An­i­mal House: Life and times of to­day’s U.S. Congress

The Washington Times Weekly - - Commentary - SCOT FAULKNER

The latest polls show Amer­i­cans’ con­fi­dence in Congress at an all-time low. Gallup’s 14 per­cent rat­ing is 4 points be­low the 18 per­cent that ended the Demo­cratic Party’s 40-year hold on Congress in 1994, and 5 points be­low the 19 per­cent that drove the GOP from power in 2006.

Th­ese in­di­cate starkly that both par­ties dis­ap­point Amer­i­cans. This new low tran­scends spe­cific is­sues, like the Iraq war. Gallup be­gan track­ing con­fi­dence in Congress in May 1973. That means Congress weath­ered the Viet­nam War, Water­gate, re­ces­sions and gas lines while main­tain­ing higher voter con­fi­dence. The new low un­der­scores ma­jor in­sti­tu­tional weak­nesses in how Congress con­ducts it­self in the 21st cen­tury.

It has long been said that, “No man should see how laws or sausages are made.” In my years of per­for­mance con­sult­ing I have, in fact, seen sausages made. At the world’s lead­ing hot dog fac­to­ries, you see prime cuts of meat be­ing pro­cessed in a clean and ef­fi­cient en­vi­ron­ment op­er­ated by ded­i­cated pro­fes­sion­als de­voted to qual­ity as­sur­ance. I de­vour hot dogs know­ing the in­tegrity of th­ese pro­duc­ers’ brands is at stake with ev­ery bite.

It is, there­fore, dis­may­ing that Congress does not share the same con­cern about brand in­tegrity as hot dog pro­duc­ers. In­stead of a sausage fac­tory, the House projects the im­age of a huge fresh­man dorm on a col­lege cam­pus. Ev­ery­one is ad­just­ing to liv­ing away from home for the first time. Just like col­lege fresh­men, they mess around all term and then pull all­nighters to get the min­i­mal work done. Oc­ca­sion­ally, they even seek ex­ten­sions. Look at the end of any con­gres­sional ses­sion. Af­ter many re­cesses House mem­bers will stay in round the clock to com­plete their work, and then pass a con­tin­u­ing res­o­lu­tion to avoid ap­prov­ing a real bud­get.

Just like a fresh­man dorm, the House is a mix: party an­i­mals, drug­gies, slack­ers, so­cial climbers, jocks, ide­al­ists, ac­tivists and schol­ars. Dur­ing my years as a House staffer and as its chief ad­min­is­tra­tive of­fi­cer, I en­coun­tered nearly half of mem­bers and staff dis­play­ing some form of ad­dic­tive be­hav­ior in­clud­ing ego, power, greed, sex, drugs and al­co­hol.

In par­tic­u­lar, fresh­man mem­bers and al­most all staff can get away with any­thing, and do. The na­tional me­dia have no in­ter­est in the ad­dic­tions of th­ese small fry. They, there­fore, de­velop an air of in­vin­ci­bil­ity and un­ac­count­abil­ity that car­ries them through their ca­reers. Their lifestyle choices may only catch up with them if they as­pire to a ma­jor pol­icy po­si­tion.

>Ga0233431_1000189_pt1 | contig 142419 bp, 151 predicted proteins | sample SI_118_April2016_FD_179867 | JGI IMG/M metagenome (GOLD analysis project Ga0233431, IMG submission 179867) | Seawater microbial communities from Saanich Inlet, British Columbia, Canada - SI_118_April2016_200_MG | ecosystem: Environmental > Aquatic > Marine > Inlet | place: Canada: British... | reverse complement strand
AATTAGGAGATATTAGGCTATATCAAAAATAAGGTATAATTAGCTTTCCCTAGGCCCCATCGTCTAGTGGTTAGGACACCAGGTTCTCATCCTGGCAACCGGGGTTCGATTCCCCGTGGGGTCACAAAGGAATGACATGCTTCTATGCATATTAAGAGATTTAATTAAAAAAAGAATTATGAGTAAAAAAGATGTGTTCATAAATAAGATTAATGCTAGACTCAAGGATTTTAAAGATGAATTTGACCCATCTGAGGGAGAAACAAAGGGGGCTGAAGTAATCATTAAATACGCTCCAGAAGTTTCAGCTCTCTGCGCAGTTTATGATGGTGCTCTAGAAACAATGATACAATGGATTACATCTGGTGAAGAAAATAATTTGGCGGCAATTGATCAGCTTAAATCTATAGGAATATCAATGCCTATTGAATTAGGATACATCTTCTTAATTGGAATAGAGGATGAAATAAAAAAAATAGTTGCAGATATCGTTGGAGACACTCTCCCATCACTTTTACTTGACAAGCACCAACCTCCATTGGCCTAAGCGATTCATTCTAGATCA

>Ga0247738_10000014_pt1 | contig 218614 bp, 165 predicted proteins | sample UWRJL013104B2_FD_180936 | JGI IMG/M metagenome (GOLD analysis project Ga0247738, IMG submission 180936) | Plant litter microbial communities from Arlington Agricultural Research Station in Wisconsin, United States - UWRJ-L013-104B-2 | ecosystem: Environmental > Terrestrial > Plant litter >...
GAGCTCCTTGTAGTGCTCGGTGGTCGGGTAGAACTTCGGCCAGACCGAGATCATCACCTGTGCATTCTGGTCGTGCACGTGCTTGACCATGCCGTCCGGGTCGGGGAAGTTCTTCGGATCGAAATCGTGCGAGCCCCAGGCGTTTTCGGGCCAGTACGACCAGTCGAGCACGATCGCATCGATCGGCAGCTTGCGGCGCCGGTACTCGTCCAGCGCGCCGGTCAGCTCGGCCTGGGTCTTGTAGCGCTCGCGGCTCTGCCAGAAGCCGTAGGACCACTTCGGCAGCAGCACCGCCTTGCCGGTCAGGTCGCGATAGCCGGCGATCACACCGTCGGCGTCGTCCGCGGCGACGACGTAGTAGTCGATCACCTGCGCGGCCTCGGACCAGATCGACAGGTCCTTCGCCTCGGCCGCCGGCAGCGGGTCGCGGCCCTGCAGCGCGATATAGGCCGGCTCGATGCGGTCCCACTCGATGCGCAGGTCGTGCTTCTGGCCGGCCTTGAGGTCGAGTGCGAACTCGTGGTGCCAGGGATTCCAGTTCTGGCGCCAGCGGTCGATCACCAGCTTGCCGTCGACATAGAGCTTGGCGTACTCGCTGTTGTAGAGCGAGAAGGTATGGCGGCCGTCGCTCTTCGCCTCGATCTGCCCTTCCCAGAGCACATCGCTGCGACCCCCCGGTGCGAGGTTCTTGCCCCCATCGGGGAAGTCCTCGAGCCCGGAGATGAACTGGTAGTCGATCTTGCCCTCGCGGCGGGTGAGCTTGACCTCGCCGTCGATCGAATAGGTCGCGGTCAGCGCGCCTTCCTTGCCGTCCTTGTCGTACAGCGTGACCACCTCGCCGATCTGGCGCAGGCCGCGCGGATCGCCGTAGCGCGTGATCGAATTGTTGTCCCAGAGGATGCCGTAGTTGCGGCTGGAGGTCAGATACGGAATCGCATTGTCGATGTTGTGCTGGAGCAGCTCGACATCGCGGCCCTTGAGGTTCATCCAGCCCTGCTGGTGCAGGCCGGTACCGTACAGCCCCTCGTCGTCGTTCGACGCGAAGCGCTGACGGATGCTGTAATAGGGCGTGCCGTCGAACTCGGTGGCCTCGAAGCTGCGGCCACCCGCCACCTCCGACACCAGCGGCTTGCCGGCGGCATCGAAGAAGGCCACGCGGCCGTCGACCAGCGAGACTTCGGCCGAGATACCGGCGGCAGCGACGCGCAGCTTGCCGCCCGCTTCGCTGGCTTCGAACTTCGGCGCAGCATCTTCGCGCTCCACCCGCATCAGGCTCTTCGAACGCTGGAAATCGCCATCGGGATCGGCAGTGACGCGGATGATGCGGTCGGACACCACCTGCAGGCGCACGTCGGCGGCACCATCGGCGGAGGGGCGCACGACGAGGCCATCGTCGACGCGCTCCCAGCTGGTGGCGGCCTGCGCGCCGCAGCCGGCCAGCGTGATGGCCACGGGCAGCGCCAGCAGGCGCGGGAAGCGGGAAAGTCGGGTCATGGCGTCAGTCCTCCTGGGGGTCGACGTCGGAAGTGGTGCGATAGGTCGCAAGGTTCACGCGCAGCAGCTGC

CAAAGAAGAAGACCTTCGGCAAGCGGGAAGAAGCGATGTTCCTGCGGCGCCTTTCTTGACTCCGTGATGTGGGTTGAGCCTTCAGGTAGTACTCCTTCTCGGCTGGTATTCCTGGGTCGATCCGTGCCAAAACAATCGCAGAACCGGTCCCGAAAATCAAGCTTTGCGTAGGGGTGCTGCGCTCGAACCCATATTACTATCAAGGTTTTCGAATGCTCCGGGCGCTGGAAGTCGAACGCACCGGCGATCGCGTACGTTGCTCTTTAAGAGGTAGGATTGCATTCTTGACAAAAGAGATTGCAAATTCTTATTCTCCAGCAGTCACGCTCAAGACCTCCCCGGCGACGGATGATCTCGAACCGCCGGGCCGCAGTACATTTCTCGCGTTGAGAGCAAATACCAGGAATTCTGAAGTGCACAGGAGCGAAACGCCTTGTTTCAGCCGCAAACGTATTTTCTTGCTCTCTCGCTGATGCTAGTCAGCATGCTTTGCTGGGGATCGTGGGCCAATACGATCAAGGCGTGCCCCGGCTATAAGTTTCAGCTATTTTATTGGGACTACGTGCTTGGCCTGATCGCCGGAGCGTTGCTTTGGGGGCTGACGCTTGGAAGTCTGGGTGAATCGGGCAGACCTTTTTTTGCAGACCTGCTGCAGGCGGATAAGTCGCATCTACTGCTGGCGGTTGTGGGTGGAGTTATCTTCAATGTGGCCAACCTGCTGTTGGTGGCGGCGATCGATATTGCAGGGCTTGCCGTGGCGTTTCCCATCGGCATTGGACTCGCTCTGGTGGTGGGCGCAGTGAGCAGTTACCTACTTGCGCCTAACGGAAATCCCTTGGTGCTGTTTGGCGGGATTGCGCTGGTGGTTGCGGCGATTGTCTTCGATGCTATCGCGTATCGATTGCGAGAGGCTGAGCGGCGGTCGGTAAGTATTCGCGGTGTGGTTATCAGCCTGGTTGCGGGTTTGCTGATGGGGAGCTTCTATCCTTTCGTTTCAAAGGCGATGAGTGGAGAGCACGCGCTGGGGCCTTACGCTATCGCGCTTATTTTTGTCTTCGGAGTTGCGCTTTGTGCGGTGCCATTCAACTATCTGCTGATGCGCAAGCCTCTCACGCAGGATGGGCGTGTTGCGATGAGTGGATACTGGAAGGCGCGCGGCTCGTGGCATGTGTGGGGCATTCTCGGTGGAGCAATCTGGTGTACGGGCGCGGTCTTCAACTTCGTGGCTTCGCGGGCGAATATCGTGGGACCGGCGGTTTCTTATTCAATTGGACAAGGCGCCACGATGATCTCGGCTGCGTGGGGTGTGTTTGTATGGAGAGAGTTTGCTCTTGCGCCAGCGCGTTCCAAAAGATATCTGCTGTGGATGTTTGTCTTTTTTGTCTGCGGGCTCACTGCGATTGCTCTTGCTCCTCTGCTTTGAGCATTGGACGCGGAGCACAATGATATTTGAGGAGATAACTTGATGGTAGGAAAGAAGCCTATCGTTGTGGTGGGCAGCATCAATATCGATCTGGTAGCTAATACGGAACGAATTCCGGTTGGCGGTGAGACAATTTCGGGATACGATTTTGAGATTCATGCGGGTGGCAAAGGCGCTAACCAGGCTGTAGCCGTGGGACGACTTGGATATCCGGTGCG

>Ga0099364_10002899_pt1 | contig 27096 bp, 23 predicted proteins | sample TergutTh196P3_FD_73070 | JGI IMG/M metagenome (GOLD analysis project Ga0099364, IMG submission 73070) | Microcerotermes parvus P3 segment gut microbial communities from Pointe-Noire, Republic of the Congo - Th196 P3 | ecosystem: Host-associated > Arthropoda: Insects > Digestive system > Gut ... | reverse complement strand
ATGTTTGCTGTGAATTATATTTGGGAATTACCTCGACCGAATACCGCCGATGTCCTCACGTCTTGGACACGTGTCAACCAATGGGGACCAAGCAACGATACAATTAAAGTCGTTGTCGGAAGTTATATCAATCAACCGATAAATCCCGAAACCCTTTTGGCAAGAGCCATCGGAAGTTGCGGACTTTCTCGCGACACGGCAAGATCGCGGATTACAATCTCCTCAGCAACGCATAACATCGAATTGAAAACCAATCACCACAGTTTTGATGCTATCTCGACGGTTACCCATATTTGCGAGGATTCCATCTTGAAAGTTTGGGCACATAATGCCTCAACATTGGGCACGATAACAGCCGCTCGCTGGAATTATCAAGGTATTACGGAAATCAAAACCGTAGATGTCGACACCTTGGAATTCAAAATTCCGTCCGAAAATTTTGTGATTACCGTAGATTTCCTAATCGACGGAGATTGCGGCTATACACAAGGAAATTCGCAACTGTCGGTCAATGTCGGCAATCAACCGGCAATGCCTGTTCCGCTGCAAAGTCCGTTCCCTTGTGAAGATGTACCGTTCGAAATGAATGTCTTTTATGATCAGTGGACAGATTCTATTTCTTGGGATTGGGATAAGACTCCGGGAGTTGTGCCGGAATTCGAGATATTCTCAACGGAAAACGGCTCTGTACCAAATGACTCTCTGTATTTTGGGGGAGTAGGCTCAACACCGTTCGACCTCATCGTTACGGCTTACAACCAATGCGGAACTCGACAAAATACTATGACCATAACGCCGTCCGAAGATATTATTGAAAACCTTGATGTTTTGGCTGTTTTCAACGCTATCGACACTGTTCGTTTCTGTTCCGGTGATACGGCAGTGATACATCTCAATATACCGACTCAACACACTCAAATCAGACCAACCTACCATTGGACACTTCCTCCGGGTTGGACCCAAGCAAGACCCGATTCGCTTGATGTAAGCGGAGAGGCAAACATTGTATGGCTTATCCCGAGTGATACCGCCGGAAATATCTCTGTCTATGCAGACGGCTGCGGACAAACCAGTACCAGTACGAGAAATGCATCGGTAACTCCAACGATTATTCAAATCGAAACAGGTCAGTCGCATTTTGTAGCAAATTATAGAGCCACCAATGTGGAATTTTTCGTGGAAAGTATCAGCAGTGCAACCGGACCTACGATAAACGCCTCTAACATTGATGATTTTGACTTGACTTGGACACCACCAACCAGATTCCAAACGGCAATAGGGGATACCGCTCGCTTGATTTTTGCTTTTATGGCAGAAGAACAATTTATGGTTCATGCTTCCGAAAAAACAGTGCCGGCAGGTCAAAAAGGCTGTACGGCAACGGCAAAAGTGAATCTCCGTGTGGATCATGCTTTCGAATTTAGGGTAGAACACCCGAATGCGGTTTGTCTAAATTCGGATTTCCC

This dys­func­tion was borne out by the dozens of mem­bers at­tend­ing the drug and al­co­hol re­ha­bil­i­ta­tion pro­grams I man­aged, and the doc­u­ments I signed each week re­lat­ing to le­gal ac­tions against them. Th­ese doc­u­ments, as many as 50 a week, in­cluded bank­rupt­cies, gar­nish­ment of wages and court or­ders re­lat­ing to not pay­ing al­imony and child sup­port.

Re­cently, the House of Rep­re­sen­ta­tives passed its leg­isla­tive branch ap­pro­pri­a­tions. House mem­bers spent an hour dis­cussing the nam­ing of the overblown Capi­tol Vis­i­tor’s Cen­ter, de­bat­ing whether culi­nary school stu­dents should prac­tice in the Mem­bers’ Din­ing Room and bick­er­ing over turf with the House Ad­min­is­tra- tion Com­mit­tee. There was also much pos­tur­ing over how “green” to make the House’s op­er­a­tions.

There was no men­tion of find­ing ways to open Congress to the pub­lic. Of­fi­cial House Web sites re­veal vir­tu­ally no move­ment to­ward new tech­nolo­gies to ex­pand cit­i­zen en­gage­ment. Where are the pod­casts of hear­ings? Where are the blogs for over­sight? It is im­pos­si­ble to e-mail some com­mit­tee staffs. Many mem­bers block emails from out­side their dis­tricts. How is a con­cerned cit­i­zen to gain the at­ten­tion of a na­tional ad­vo­cate on their par­tic­u­lar is­sue?

The an­swer to th­ese ques­tions is the same since the Con­ti­nen­tal Congress. You can write a let­ter to a mem­ber or work through a lob­by­ist. I once wrote a mem­ber about pre­serv­ing a Civil War bat­tle­field and got in­un­dated with let­ters on vet­er­ans’ ben­e­fits.

Mem­bers are not lis­ten­ing or pay­ing at­ten­tion to what is hap­pen­ing. Congress has not learned a thing from the voter re­bel­lions of 1994 and 2006. It is not just time for new blood and third par­ties but to re­think how we make rep­re­sen­ta­tive gov­ern­ment work in the 21st cen­tury.

Scot M. Faulkner was the first chief ad­min­is­tra­tive of­fi­cer of the U.S. House of Rep­re­sen­ta­tives.

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